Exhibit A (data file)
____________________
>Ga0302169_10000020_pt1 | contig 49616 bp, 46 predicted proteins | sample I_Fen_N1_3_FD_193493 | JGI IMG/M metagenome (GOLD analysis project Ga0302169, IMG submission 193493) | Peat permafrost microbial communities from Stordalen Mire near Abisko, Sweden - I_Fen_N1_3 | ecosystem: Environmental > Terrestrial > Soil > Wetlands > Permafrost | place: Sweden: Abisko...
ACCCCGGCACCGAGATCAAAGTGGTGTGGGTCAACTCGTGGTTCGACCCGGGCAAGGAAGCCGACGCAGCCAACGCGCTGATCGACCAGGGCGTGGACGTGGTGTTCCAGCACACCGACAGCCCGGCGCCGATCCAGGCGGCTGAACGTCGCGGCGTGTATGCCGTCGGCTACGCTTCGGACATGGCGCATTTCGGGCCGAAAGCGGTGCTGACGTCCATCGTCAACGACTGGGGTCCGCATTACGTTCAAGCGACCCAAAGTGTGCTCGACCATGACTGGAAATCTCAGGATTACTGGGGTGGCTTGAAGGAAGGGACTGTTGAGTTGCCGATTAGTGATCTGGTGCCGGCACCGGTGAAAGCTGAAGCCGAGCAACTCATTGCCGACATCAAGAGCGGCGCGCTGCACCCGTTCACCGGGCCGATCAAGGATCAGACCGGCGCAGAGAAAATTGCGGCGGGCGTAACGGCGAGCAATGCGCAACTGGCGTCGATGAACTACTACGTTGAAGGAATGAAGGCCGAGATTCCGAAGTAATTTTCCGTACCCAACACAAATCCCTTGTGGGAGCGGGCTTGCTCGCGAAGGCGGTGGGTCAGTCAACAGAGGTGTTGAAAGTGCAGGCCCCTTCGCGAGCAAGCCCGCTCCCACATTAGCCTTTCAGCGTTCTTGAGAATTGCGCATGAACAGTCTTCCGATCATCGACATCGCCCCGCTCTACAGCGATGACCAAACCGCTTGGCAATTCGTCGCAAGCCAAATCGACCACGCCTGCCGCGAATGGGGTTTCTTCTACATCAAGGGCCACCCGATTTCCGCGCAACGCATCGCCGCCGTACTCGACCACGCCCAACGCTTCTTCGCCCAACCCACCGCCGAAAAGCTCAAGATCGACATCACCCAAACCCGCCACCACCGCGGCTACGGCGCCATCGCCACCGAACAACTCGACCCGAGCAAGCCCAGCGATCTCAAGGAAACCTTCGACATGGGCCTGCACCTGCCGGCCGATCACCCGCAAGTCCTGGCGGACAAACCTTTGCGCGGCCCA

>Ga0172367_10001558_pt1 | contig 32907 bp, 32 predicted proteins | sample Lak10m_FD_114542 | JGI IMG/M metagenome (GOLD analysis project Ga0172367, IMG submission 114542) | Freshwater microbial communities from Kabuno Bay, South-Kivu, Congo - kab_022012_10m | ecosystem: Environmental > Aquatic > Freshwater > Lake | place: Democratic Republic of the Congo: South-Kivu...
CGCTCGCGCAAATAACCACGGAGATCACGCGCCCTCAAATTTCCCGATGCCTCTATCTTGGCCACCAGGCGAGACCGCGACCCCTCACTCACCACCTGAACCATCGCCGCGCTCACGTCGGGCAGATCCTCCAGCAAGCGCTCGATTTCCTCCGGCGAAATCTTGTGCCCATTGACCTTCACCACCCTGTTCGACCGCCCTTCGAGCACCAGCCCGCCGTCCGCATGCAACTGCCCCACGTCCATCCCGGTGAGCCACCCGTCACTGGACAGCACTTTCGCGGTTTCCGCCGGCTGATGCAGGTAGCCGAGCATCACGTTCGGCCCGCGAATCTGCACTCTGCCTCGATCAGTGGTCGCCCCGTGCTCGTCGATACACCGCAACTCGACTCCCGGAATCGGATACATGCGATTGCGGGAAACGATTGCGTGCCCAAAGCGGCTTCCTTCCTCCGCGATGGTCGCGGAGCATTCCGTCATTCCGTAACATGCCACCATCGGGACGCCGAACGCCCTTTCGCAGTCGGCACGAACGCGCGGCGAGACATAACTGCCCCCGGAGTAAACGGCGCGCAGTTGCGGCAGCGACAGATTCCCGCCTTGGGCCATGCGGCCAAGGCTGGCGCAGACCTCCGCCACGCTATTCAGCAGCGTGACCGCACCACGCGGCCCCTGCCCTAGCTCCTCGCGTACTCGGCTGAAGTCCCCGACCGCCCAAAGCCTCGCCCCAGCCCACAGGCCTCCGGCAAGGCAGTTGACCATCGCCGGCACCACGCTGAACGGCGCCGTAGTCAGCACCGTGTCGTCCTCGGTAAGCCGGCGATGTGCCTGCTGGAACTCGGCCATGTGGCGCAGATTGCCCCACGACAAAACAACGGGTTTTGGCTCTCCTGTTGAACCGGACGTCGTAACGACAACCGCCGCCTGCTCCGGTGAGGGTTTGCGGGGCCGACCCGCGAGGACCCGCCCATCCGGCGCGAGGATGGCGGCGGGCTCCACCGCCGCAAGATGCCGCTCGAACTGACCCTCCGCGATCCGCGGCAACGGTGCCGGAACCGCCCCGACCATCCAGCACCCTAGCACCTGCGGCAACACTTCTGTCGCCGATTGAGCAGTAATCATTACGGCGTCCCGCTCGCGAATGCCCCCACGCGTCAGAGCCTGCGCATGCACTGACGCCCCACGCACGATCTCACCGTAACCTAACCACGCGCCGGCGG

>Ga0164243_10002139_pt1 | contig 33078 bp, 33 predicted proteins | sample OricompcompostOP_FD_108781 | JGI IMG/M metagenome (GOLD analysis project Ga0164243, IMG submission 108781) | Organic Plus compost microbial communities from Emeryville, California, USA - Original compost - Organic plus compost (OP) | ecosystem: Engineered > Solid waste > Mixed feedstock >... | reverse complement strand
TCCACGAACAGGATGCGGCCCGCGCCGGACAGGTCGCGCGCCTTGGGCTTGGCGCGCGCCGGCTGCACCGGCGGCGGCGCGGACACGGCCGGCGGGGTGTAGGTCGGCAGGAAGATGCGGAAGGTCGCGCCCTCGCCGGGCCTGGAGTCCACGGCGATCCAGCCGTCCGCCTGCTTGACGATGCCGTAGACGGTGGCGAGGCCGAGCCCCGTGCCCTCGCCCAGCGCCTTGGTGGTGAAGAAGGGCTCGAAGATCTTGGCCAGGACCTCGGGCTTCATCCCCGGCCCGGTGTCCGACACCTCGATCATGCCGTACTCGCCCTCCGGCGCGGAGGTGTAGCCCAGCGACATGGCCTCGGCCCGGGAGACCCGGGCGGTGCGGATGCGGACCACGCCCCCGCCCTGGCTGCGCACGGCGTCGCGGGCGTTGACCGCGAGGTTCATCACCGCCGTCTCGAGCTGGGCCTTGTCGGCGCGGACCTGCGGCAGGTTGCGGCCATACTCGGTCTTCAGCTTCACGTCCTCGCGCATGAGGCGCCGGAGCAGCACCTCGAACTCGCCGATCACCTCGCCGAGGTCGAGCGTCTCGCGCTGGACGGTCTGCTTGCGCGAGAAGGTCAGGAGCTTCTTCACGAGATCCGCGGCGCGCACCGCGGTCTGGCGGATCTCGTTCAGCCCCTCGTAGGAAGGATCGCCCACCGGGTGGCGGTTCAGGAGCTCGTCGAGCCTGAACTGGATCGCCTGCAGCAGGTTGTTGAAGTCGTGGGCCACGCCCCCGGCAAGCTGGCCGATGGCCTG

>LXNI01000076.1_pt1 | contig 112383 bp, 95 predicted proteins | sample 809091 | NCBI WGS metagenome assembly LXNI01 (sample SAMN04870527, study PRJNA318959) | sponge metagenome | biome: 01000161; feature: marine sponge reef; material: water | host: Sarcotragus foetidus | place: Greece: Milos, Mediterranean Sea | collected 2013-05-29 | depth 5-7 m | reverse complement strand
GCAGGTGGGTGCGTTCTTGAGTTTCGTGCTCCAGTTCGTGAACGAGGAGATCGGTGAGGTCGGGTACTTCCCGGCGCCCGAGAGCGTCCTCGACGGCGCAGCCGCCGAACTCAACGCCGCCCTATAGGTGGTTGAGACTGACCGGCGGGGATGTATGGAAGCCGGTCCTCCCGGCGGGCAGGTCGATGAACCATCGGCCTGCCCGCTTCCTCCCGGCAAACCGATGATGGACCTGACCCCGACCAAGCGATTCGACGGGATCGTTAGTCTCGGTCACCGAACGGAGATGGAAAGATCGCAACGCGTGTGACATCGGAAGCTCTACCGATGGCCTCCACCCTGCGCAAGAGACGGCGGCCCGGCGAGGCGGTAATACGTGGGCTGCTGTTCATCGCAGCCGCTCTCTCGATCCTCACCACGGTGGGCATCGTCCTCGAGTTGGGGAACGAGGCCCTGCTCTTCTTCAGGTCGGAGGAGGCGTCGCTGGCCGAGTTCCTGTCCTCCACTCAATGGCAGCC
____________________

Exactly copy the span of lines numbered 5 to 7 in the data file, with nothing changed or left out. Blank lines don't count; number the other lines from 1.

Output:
>Ga0164243_10002139_pt1 | contig 33078 bp, 33 predicted proteins | sample OricompcompostOP_FD_108781 | JGI IMG/M metagenome (GOLD analysis project Ga0164243, IMG submission 108781) | Organic Plus compost microbial communities from Emeryville, California, USA - Original compost - Organic plus compost (OP) | ecosystem: Engineered > Solid waste > Mixed feedstock >... | reverse complement strand
TCCACGAACAGGATGCGGCCCGCGCCGGACAGGTCGCGCGCCTTGGGCTTGGCGCGCGCCGGCTGCACCGGCGGCGGCGCGGACACGGCCGGCGGGGTGTAGGTCGGCAGGAAGATGCGGAAGGTCGCGCCCTCGCCGGGCCTGGAGTCCACGGCGATCCAGCCGTCCGCCTGCTTGACGATGCCGTAGACGGTGGCGAGGCCGAGCCCCGTGCCCTCGCCCAGCGCCTTGGTGGTGAAGAAGGGCTCGAAGATCTTGGCCAGGACCTCGGGCTTCATCCCCGGCCCGGTGTCCGACACCTCGATCATGCCGTACTCGCCCTCCGGCGCGGAGGTGTAGCCCAGCGACATGGCCTCGGCCCGGGAGACCCGGGCGGTGCGGATGCGGACCACGCCCCCGCCCTGGCTGCGCACGGCGTCGCGGGCGTTGACCGCGAGGTTCATCACCGCCGTCTCGAGCTGGGCCTTGTCGGCGCGGACCTGCGGCAGGTTGCGGCCATACTCGGTCTTCAGCTTCACGTCCTCGCGCATGAGGCGCCGGAGCAGCACCTCGAACTCGCCGATCACCTCGCCGAGGTCGAGCGTCTCGCGCTGGACGGTCTGCTTGCGCGAGAAGGTCAGGAGCTTCTTCACGAGATCCGCGGCGCGCACCGCGGTCTGGCGGATCTCGTTCAGCCCCTCGTAGGAAGGATCGCCCACCGGGTGGCGGTTCAGGAGCTCGTCGAGCCTGAACTGGATCGCCTGCAGCAGGTTGTTGAAGTCGTGGGCCACGCCCCCGGCAAGCTGGCCGATGGCCTG

>LXNI01000076.1_pt1 | contig 112383 bp, 95 predicted proteins | sample 809091 | NCBI WGS metagenome assembly LXNI01 (sample SAMN04870527, study PRJNA318959) | sponge metagenome | biome: 01000161; feature: marine sponge reef; material: water | host: Sarcotragus foetidus | place: Greece: Milos, Mediterranean Sea | collected 2013-05-29 | depth 5-7 m | reverse complement strand